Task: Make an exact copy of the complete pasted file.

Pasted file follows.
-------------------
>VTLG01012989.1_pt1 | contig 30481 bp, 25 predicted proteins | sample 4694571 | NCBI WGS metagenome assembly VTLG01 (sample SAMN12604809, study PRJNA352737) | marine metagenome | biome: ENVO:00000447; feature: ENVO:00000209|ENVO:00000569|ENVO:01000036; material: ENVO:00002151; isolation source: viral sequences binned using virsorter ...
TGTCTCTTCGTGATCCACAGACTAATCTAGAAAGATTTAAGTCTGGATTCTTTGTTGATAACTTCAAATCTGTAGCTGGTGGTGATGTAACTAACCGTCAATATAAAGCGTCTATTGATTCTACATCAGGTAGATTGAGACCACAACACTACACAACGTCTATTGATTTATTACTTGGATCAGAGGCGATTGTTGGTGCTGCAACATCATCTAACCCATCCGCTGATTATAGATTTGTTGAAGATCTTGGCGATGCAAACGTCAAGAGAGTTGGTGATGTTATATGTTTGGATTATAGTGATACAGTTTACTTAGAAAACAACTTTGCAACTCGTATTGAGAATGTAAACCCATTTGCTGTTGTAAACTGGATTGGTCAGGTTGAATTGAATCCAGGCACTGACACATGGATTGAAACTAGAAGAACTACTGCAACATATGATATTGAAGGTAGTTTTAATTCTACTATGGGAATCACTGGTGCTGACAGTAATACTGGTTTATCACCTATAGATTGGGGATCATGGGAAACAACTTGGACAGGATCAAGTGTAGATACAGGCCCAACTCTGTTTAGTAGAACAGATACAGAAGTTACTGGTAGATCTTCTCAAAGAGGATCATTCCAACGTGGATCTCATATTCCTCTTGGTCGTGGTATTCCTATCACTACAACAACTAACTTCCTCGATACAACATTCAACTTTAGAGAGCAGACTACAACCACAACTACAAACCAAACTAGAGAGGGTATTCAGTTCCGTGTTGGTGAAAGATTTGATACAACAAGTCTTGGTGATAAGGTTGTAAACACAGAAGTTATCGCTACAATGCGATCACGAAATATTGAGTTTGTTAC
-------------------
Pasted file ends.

>VTLG01012989.1_pt1 | contig 30481 bp, 25 predicted proteins | sample 4694571 | NCBI WGS metagenome assembly VTLG01 (sample SAMN12604809, study PRJNA352737) | marine metagenome | biome: ENVO:00000447; feature: ENVO:00000209|ENVO:00000569|ENVO:01000036; material: ENVO:00002151; isolation source: viral sequences binned using virsorter ...
TGTCTCTTCGTGATCCACAGACTAATCTAGAAAGATTTAAGTCTGGATTCTTTGTTGATAACTTCAAATCTGTAGCTGGTGGTGATGTAACTAACCGTCAATATAAAGCGTCTATTGATTCTACATCAGGTAGATTGAGACCACAACACTACACAACGTCTATTGATTTATTACTTGGATCAGAGGCGATTGTTGGTGCTGCAACATCATCTAACCCATCCGCTGATTATAGATTTGTTGAAGATCTTGGCGATGCAAACGTCAAGAGAGTTGGTGATGTTATATGTTTGGATTATAGTGATACAGTTTACTTAGAAAACAACTTTGCAACTCGTATTGAGAATGTAAACCCATTTGCTGTTGTAAACTGGATTGGTCAGGTTGAATTGAATCCAGGCACTGACACATGGATTGAAACTAGAAGAACTACTGCAACATATGATATTGAAGGTAGTTTTAATTCTACTATGGGAATCACTGGTGCTGACAGTAATACTGGTTTATCACCTATAGATTGGGGATCATGGGAAACAACTTGGACAGGATCAAGTGTAGATACAGGCCCAACTCTGTTTAGTAGAACAGATACAGAAGTTACTGGTAGATCTTCTCAAAGAGGATCATTCCAACGTGGATCTCATATTCCTCTTGGTCGTGGTATTCCTATCACTACAACAACTAACTTCCTCGATACAACATTCAACTTTAGAGAGCAGACTACAACCACAACTACAAACCAAACTAGAGAGGGTATTCAGTTCCGTGTTGGTGAAAGATTTGATACAACAAGTCTTGGTGATAAGGTTGTAAACACAGAAGTTATCGCTACAATGCGATCACGAAATATTGAGTTTGTTAC